Imagine owning an investment that offers three times the dividend yield of an S&P 500 index fund and the potential to grow your income stream at rates higher than inflation. While that sounds like a dream come true, it really isn't that hard to find. And it doesn't require taking on huge financial risks. In fact, midstream energy bellwether Enterprise Products Partners (NYSE:EPD) and Magellan Midstream Partners (NYSE:MMP) both sport distribution yields of more than 6% today backed by solid businesses. Here's what dividend investors need to know to pick between these two income stocks.
1. It's limited
Enterprise and Magellan are both master limited partnerships. This is a corporate structure designed to pass income through to unitholders. You are, effectively, a "partner" in the entity and must report your portion of the overall partnership's results to the U.S. government based on a special form, a K-1, that you will get at tax time.
This is an important part of the reason why these two limited partnerships offer such high yields. But there are other factors to consider when looking at this type of entity, including the fact that limited partnerships come with other tax complications. For example, they don't play well with tax-advantaged retirement accounts. In fact, you might want to consult with a tax specialist before jumping in. But, if you are OK with a little extra legwork for a lot of extra yield, Enterprise and Magellan are two great names to look at.
2. They're committed
Although limited partnerships distribute a lot of income by design, Magellan and Enterprise stand out from the pack for their commitment to unitholders. Enterprise, for example, has increased its distribution every year for 22 years. Within that streak, it has increased the payout for 61 consecutive quarters (and counting). Magellan has "only" increased its disbursement for 19 consecutive years, but has done so every quarter since its IPO in 2001. So it's a narrow race. For reference, Magellan yields roughly 6.1% and Enterprise around 6.4%.
3. Is bigger better?
With a market cap of $60 billion, Enterprise is one of the largest energy companies in North America and is a bellwether in the midstream space. Its assets span almost the entire spectrum, including pipelines, storage, processing facilities, transportation, and ports. If you want broad exposure to the midstream space, Enterprise is a great way to get it. However, the partnership's large size means it takes more to move the needle on the top and bottom lines. Large capital investments and big acquisitions are important for growth and a constant issue to monitor, since such investments can be time consuming and/or uneven.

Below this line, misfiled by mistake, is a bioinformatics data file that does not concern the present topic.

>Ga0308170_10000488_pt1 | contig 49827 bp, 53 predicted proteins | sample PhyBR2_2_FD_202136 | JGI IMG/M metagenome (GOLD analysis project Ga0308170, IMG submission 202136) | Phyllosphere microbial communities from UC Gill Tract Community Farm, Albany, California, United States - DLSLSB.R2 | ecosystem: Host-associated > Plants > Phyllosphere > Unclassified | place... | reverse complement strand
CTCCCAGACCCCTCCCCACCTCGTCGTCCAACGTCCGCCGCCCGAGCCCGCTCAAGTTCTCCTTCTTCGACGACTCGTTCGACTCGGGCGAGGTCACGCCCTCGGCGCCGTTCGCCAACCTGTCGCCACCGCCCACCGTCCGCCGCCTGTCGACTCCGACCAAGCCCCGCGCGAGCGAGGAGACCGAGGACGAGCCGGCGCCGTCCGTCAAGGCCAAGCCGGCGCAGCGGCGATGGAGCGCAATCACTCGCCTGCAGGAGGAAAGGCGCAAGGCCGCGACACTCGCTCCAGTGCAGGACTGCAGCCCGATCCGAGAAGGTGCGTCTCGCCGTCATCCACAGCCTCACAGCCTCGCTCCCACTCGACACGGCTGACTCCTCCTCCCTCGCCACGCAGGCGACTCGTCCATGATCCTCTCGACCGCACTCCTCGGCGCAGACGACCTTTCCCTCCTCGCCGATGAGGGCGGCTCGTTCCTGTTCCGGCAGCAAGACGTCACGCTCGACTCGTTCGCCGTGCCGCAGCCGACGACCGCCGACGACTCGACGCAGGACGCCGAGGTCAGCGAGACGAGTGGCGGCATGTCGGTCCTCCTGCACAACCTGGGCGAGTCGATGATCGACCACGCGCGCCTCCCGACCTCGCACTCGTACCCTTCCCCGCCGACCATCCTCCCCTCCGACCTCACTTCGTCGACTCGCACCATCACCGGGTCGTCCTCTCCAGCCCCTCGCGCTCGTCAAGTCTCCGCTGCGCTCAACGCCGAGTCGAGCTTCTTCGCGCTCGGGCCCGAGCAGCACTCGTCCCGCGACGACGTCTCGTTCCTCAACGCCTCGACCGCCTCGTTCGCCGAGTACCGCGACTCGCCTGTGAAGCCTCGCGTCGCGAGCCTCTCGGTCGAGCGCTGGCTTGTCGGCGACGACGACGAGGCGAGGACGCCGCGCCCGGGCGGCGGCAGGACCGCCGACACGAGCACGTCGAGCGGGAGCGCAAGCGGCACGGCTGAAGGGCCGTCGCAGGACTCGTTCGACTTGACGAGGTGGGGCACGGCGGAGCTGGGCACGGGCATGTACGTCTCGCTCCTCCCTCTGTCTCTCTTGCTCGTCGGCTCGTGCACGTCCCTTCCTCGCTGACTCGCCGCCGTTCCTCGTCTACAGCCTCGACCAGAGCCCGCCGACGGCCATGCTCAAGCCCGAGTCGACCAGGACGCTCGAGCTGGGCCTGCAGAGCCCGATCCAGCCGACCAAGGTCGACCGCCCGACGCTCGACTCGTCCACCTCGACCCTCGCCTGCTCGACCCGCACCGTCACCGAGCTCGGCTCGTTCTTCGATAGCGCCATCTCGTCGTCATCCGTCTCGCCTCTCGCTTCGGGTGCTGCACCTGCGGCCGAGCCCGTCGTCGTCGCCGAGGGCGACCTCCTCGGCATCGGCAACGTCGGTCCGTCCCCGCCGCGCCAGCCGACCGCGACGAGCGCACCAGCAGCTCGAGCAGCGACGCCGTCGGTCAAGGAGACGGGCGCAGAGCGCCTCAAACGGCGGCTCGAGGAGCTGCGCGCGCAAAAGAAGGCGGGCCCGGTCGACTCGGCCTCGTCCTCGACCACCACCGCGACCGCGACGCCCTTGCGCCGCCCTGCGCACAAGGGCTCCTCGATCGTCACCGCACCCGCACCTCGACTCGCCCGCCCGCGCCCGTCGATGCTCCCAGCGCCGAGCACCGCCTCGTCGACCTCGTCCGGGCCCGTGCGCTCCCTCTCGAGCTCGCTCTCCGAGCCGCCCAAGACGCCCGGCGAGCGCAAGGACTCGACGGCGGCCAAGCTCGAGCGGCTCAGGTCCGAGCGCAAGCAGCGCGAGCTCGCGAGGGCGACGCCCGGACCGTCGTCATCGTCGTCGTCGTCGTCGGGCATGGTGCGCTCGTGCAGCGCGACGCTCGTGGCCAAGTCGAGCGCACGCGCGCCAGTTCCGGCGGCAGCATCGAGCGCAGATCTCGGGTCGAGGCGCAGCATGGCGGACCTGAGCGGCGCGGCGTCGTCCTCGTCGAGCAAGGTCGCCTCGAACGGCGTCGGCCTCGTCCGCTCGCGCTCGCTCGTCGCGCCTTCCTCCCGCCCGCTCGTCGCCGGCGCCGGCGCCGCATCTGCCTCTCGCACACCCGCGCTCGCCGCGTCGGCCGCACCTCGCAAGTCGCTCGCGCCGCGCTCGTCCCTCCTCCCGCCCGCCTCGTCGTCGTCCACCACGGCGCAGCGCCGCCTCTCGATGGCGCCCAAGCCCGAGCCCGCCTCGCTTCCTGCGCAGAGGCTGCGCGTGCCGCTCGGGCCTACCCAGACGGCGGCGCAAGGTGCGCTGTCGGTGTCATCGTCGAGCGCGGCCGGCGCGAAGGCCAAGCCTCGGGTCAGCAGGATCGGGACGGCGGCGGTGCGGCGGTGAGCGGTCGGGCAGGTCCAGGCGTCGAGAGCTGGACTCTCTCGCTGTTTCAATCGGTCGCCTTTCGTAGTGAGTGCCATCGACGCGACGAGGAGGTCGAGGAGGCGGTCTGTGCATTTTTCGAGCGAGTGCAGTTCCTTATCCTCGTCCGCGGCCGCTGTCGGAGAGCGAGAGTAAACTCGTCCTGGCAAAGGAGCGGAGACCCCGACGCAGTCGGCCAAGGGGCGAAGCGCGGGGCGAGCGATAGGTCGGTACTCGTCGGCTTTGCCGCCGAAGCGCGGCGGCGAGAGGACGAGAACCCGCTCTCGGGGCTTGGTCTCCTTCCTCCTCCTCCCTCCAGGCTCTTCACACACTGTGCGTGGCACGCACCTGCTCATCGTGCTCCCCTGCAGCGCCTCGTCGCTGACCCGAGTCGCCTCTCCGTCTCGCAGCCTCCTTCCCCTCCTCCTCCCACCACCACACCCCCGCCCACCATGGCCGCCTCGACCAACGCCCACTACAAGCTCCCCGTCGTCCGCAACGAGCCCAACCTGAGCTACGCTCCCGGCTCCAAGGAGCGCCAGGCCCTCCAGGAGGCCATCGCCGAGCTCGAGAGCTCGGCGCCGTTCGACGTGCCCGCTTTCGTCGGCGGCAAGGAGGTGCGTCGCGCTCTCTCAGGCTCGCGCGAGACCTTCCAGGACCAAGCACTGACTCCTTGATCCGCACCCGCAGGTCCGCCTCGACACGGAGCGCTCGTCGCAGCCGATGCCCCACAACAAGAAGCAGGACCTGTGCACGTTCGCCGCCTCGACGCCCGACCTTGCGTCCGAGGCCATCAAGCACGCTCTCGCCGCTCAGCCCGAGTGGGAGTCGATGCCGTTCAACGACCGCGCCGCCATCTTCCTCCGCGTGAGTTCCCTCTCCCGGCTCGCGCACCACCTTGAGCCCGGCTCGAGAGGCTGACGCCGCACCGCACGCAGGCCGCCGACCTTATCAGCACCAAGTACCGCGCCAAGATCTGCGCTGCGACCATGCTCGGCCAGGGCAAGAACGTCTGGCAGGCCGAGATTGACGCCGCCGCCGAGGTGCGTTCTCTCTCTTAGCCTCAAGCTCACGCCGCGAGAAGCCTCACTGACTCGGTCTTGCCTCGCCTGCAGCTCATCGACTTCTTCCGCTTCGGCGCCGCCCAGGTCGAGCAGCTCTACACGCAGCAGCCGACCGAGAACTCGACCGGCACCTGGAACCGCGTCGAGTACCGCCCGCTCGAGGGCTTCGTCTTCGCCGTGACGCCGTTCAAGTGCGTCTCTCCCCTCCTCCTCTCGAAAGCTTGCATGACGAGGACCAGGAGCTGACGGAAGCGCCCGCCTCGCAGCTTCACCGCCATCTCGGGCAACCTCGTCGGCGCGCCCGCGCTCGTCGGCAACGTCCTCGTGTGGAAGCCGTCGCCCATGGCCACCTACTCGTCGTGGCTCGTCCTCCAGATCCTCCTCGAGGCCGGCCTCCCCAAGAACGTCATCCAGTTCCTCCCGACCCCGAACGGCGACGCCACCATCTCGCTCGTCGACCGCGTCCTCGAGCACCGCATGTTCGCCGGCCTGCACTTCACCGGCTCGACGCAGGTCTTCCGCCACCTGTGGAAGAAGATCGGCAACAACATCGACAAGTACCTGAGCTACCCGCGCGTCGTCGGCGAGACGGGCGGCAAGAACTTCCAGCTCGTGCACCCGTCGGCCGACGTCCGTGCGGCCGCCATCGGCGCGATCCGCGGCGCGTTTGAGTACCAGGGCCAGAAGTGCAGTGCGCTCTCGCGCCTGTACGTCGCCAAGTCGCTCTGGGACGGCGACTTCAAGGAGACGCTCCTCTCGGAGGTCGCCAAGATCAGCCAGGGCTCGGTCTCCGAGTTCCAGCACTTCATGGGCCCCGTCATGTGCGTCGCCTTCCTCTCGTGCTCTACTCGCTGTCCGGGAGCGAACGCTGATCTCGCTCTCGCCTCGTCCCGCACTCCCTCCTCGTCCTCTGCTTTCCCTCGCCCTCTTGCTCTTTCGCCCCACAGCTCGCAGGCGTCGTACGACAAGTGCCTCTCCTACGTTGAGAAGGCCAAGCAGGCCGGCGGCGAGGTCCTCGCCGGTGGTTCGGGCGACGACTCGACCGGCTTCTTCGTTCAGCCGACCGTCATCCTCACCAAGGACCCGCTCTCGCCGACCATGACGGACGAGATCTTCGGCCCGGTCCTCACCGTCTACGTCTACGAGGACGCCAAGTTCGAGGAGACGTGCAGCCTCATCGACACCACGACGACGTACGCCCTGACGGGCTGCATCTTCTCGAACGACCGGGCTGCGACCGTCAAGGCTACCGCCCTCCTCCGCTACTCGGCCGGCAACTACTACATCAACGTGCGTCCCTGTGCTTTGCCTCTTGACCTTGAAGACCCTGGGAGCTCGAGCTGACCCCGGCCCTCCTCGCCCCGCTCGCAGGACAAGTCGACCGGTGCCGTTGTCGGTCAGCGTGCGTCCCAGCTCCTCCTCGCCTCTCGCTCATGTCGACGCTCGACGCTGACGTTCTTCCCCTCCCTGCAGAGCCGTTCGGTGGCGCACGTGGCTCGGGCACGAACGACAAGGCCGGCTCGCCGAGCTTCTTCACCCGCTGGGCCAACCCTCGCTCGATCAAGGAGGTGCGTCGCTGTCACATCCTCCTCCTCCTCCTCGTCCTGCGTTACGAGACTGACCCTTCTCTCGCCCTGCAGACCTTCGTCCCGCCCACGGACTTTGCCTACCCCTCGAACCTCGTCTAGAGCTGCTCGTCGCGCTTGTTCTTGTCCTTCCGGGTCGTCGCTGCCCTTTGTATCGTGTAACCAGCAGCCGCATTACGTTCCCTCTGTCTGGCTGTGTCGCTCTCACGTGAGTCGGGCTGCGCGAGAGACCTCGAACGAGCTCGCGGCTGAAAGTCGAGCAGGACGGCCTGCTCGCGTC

A $15 billion market cap makes Magellan a sizable entity in the industry, but it also means that smaller deals can still be meaningful to long-term growth. This partnership is largely focused on pipelines, with a relatively small storage footprint (roughly 7% of operating margin). Over the longer term, investors could reasonably expect Magellan to have an easier time expanding its business. This advantage has historically shown up in the distribution growth rates, with Magellan's annualized distribution growth rate over the past decade coming in at roughly 10% compared to Enterprise's 5%. That's a big difference, though the gap is likely to narrow a bit from here (more on this below).
4. Safety is key
Another thing that sets these two names apart from peers is their conservative approach to financing. Although there are multiple ways to dissect their balance sheets to show this, the debt debt-to-EBITDA ratio is a key industry metric. Enterprise's debt is around 3.2 times EBITDA, which is toward the low end of the peer group. Magellan's is even lower at 2.3!